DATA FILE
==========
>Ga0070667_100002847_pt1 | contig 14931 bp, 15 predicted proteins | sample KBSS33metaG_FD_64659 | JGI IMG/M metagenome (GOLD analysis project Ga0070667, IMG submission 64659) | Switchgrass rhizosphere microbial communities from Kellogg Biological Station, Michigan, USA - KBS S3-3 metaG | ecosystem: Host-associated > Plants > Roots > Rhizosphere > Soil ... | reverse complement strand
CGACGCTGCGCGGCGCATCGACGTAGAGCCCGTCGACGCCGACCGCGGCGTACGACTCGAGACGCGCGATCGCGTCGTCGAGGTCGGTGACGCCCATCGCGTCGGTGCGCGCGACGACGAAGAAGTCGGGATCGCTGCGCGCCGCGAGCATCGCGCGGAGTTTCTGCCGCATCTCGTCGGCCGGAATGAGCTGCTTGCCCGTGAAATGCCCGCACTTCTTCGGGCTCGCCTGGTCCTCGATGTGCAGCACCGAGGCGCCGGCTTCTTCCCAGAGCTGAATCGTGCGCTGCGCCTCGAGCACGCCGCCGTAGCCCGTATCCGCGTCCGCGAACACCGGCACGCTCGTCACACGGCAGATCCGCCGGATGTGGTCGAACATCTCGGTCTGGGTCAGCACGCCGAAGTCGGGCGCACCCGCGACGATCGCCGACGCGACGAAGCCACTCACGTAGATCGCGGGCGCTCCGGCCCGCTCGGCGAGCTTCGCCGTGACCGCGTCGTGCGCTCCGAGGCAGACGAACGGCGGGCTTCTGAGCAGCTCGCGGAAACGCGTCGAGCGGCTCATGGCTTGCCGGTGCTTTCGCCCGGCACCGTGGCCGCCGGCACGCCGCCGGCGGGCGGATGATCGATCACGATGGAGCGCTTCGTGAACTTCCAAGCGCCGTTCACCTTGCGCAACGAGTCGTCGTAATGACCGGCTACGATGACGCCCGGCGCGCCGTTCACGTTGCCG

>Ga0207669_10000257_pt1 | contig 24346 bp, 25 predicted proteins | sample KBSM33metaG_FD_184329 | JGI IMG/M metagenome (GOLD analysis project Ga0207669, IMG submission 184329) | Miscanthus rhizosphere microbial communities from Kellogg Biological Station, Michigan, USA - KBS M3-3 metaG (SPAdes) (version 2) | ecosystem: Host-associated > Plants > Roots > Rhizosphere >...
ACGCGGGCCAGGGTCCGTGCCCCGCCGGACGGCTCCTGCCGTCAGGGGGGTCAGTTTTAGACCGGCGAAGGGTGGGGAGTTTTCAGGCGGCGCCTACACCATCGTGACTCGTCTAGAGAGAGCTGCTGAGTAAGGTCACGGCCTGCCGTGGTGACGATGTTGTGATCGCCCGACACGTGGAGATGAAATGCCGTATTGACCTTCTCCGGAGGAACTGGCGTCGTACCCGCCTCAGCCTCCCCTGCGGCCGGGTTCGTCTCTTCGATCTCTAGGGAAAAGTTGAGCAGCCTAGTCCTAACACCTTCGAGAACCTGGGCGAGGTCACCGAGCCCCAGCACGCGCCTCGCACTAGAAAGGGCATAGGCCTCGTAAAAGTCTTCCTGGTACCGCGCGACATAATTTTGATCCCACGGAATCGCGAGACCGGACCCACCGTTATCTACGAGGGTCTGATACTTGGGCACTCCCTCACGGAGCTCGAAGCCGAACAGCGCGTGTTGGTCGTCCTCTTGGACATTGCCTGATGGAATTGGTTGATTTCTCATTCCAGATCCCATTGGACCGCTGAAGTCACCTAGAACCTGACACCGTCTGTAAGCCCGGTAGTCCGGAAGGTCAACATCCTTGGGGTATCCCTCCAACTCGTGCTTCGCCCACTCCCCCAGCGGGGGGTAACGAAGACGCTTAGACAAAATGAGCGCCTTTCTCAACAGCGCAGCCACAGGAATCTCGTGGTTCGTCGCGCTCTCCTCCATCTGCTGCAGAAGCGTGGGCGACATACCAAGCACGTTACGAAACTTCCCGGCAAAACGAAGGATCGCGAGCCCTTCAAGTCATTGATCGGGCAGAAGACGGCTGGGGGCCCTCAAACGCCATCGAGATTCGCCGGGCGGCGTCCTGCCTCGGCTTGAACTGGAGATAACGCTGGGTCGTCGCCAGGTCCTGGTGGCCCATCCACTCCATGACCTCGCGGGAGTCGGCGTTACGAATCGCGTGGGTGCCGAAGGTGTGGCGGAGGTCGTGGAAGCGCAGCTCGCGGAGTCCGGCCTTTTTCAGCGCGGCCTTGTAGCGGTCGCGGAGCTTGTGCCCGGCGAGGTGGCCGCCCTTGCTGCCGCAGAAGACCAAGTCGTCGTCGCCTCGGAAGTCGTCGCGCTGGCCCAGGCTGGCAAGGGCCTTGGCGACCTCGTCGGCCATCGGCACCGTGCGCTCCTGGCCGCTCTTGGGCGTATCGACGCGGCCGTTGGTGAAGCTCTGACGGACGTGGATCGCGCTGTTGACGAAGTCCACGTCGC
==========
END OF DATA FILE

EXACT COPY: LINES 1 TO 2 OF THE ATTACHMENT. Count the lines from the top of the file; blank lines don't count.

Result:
>Ga0070667_100002847_pt1 | contig 14931 bp, 15 predicted proteins | sample KBSS33metaG_FD_64659 | JGI IMG/M metagenome (GOLD analysis project Ga0070667, IMG submission 64659) | Switchgrass rhizosphere microbial communities from Kellogg Biological Station, Michigan, USA - KBS S3-3 metaG | ecosystem: Host-associated > Plants > Roots > Rhizosphere > Soil ... | reverse complement strand
CGACGCTGCGCGGCGCATCGACGTAGAGCCCGTCGACGCCGACCGCGGCGTACGACTCGAGACGCGCGATCGCGTCGTCGAGGTCGGTGACGCCCATCGCGTCGGTGCGCGCGACGACGAAGAAGTCGGGATCGCTGCGCGCCGCGAGCATCGCGCGGAGTTTCTGCCGCATCTCGTCGGCCGGAATGAGCTGCTTGCCCGTGAAATGCCCGCACTTCTTCGGGCTCGCCTGGTCCTCGATGTGCAGCACCGAGGCGCCGGCTTCTTCCCAGAGCTGAATCGTGCGCTGCGCCTCGAGCACGCCGCCGTAGCCCGTATCCGCGTCCGCGAACACCGGCACGCTCGTCACACGGCAGATCCGCCGGATGTGGTCGAACATCTCGGTCTGGGTCAGCACGCCGAAGTCGGGCGCACCCGCGACGATCGCCGACGCGACGAAGCCACTCACGTAGATCGCGGGCGCTCCGGCCCGCTCGGCGAGCTTCGCCGTGACCGCGTCGTGCGCTCCGAGGCAGACGAACGGCGGGCTTCTGAGCAGCTCGCGGAAACGCGTCGAGCGGCTCATGGCTTGCCGGTGCTTTCGCCCGGCACCGTGGCCGCCGGCACGCCGCCGGCGGGCGGATGATCGATCACGATGGAGCGCTTCGTGAACTTCCAAGCGCCGTTCACCTTGCGCAACGAGTCGTCGTAATGACCGGCTACGATGACGCCCGGCGCGCCGTTCACGTTGCCG